Derivatives were illegal in the United States from 1936 until 1982 under the New Deal Commodity Exchange Act. Then there was a process of legalizing them in which Ronald Reagan, Phil Gramm, Alan Greenspan and others were involved. Because of this, by 2007 we had a worldwide bubble of about $1.5 quadrillion in toxic derivatives, compared to a world gross domestic product of about 65 trillion. That is a black hole of bankruptcy and economic destruction. There’s not enough money in the world to bail that out.
Are we in a new Great Depression?
This is a world economic depression. It’s useful to go back and look at 1929 and the years after that. The Great Depression started with the stock panic in October 1929, but that was just the beginning. The second wave was a banking crisis in Europe in 1931.
Compare that to the timeframe from 2008 to 2010, and you see that we’re going through something similar. In 2008 we had a banking panic in New York that destroyed the entire U.S. banking system, which was then put on life support through the bailout. In 2010 we had a European banking crisis.
Countries are now on the verge of a new currency war, trying to drive down the price of their currencies. That is also what happened in 1931. The idea is, if you can reduce the value of your currency, your existing debts are less of a burden, and you can export easier. It doesn’t work though because it spreads the depression to the entire world. The question debated now is: Will we have a deflationary crash, like the U.S. in 1932, when commodity and real estate prices plummeted, or will we have a hyperinflationary takeoff? I think we’re likely to have the worst of both: a hyperinflationary depression, meaning a collapse in the dollar’s purchasing power combined with a collapse in overall economic activity—an extreme form of the stagflation we saw in the 1970s. That would mean all kinds of businesses closing, unemployment at 35% and prices going wild. It would happen worldwide; that brings social chaos. If you look at the 1930s, you see the succession: depression, dictatorship, world war. We’re still in the depression phase.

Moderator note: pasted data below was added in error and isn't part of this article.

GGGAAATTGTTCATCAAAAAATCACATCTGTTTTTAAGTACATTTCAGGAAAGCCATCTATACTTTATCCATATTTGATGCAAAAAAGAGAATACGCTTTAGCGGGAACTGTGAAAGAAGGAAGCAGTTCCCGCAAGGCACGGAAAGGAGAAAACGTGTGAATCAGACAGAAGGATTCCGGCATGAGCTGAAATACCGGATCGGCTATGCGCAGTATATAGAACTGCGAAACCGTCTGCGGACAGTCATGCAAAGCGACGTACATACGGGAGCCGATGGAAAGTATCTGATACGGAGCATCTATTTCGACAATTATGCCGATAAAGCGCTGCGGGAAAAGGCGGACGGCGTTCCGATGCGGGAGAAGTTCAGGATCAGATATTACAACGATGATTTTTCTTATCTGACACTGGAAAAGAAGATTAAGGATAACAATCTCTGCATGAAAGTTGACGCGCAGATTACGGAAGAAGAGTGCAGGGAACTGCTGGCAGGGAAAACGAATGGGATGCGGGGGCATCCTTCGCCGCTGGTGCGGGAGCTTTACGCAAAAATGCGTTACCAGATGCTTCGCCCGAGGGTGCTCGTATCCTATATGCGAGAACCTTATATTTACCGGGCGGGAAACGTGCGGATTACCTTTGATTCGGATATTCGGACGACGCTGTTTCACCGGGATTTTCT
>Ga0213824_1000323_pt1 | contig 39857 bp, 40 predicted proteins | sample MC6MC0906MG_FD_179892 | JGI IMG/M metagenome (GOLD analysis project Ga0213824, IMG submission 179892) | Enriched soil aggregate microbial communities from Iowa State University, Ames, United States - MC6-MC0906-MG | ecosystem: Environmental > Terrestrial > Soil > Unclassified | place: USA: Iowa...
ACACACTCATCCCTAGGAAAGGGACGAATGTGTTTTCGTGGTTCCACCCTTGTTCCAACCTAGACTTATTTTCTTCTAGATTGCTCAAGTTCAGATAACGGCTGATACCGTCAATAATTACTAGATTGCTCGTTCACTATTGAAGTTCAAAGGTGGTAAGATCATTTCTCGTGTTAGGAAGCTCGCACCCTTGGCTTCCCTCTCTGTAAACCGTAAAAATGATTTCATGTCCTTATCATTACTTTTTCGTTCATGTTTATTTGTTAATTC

Your opponents would say the free market will fix the crisis.
The notion of a free market is one of the most fantastic fabrications in modern political life. We have never had a free market. Indeed, the whole United States was built on the negation of that. The government acts to promote, foster and facilitate economic development, carried out largely through privately owned companies.
The market never delivered the basic prerequisites of modern life in terms of decent standards of living and decent working conditions. That took mass struggle. You would not have an eight-hour day and a 40-hour week if you waited for somebody to grant that to you. There are reactionaries today who think that child labor laws and the minimum wage are unconstitutional. These people are working for reactionary, superrich interests. The responsibility for our current depression goes to the [free-market theories of] the Chicago School of Milton Friedman and ultimately to the Austrian School of Friedrich August von Hayek and Ludwig von Mises—economic charlatans. Henry Clay, the 19th-century congressman, senator and secretary of state who was praised by Lincoln and JFK, coined the term the “American System” in 1824. He pushed for a protective tariff, a national bank and internal infrastructural improvements. That’s the kind of alternative we need today.
We’re told we have to dump the New Deal and take up the poisonous foreign doctrine of the free market, which is not successful anywhere. The American System is the real basis of life in the United States.
How do you get out of the depression once you’re in it?
The first thing is take steps to stop speculation. Go back to what we had successfully from 1936 to 1982, which is a ban on certain kinds of derivatives. The collateralized debt obligation is in many ways the most destructive; that is what brought down Bear Stearns, Lehman Brothers and Merrill Lynch. That should be outlawed.
The other one that should be banned is the credit default swap, which is a bet on whether or not somebody else is going to go bankrupt. That should be illegal for two reasons: At face value it’s gambling, so it should be illegal under the gambling laws. And if you claim that it’s insurance, anybody issuing a credit default swap who is not an insurance company should be shut down because they’re issuing them without registering as an insurance company and without the capital requirements. Derivatives haven’t been outlawed because Obama’s Wall Street cronies, along with the procorporate Congress, will block anything the banks don’t want.